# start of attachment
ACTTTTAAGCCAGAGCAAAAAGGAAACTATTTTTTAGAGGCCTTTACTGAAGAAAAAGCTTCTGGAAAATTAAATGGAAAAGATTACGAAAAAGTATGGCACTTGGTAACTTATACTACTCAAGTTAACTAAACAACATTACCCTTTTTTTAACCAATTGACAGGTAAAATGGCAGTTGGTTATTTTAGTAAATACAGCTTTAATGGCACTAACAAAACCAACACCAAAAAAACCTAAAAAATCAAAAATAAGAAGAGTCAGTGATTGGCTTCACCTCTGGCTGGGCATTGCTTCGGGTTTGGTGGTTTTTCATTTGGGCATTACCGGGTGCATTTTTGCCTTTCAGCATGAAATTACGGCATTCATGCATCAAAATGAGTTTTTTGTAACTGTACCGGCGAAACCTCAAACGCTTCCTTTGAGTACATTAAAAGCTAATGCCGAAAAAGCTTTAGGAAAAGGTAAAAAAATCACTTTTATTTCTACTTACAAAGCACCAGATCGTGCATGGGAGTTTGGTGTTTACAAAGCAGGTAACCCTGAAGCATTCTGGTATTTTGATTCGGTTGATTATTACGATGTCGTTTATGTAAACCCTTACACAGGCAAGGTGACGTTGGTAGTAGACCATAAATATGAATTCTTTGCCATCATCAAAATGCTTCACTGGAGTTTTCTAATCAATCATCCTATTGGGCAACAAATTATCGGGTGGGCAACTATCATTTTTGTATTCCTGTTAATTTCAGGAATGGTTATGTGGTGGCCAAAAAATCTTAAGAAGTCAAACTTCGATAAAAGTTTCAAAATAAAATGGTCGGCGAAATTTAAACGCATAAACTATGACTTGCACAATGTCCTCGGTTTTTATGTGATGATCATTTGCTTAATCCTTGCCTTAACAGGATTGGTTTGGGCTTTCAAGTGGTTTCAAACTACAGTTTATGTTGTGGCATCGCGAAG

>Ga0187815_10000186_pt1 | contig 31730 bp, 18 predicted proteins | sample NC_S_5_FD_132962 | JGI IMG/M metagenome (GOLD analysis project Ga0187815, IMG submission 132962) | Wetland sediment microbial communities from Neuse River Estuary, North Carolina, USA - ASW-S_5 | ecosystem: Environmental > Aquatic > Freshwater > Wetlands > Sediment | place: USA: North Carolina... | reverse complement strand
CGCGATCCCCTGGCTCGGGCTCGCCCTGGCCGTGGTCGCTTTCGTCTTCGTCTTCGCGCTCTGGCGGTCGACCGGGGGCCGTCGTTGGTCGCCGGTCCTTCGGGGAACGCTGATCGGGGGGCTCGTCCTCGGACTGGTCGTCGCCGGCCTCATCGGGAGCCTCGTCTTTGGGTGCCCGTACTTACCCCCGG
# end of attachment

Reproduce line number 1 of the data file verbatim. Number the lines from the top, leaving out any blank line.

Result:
ACTTTTAAGCCAGAGCAAAAAGGAAACTATTTTTTAGAGGCCTTTACTGAAGAAAAAGCTTCTGGAAAATTAAATGGAAAAGATTACGAAAAAGTATGGCACTTGGTAACTTATACTACTCAAGTTAACTAAACAACATTACCCTTTTTTTAACCAATTGACAGGTAAAATGGCAGTTGGTTATTTTAGTAAATACAGCTTTAATGGCACTAACAAAACCAACACCAAAAAAACCTAAAAAATCAAAAATAAGAAGAGTCAGTGATTGGCTTCACCTCTGGCTGGGCATTGCTTCGGGTTTGGTGGTTTTTCATTTGGGCATTACCGGGTGCATTTTTGCCTTTCAGCATGAAATTACGGCATTCATGCATCAAAATGAGTTTTTTGTAACTGTACCGGCGAAACCTCAAACGCTTCCTTTGAGTACATTAAAAGCTAATGCCGAAAAAGCTTTAGGAAAAGGTAAAAAAATCACTTTTATTTCTACTTACAAAGCACCAGATCGTGCATGGGAGTTTGGTGTTTACAAAGCAGGTAACCCTGAAGCATTCTGGTATTTTGATTCGGTTGATTATTACGATGTCGTTTATGTAAACCCTTACACAGGCAAGGTGACGTTGGTAGTAGACCATAAATATGAATTCTTTGCCATCATCAAAATGCTTCACTGGAGTTTTCTAATCAATCATCCTATTGGGCAACAAATTATCGGGTGGGCAACTATCATTTTTGTATTCCTGTTAATTTCAGGAATGGTTATGTGGTGGCCAAAAAATCTTAAGAAGTCAAACTTCGATAAAAGTTTCAAAATAAAATGGTCGGCGAAATTTAAACGCATAAACTATGACTTGCACAATGTCCTCGGTTTTTATGTGATGATCATTTGCTTAATCCTTGCCTTAACAGGATTGGTTTGGGCTTTCAAGTGGTTTCAAACTACAGTTTATGTTGTGGCATCGCGAAG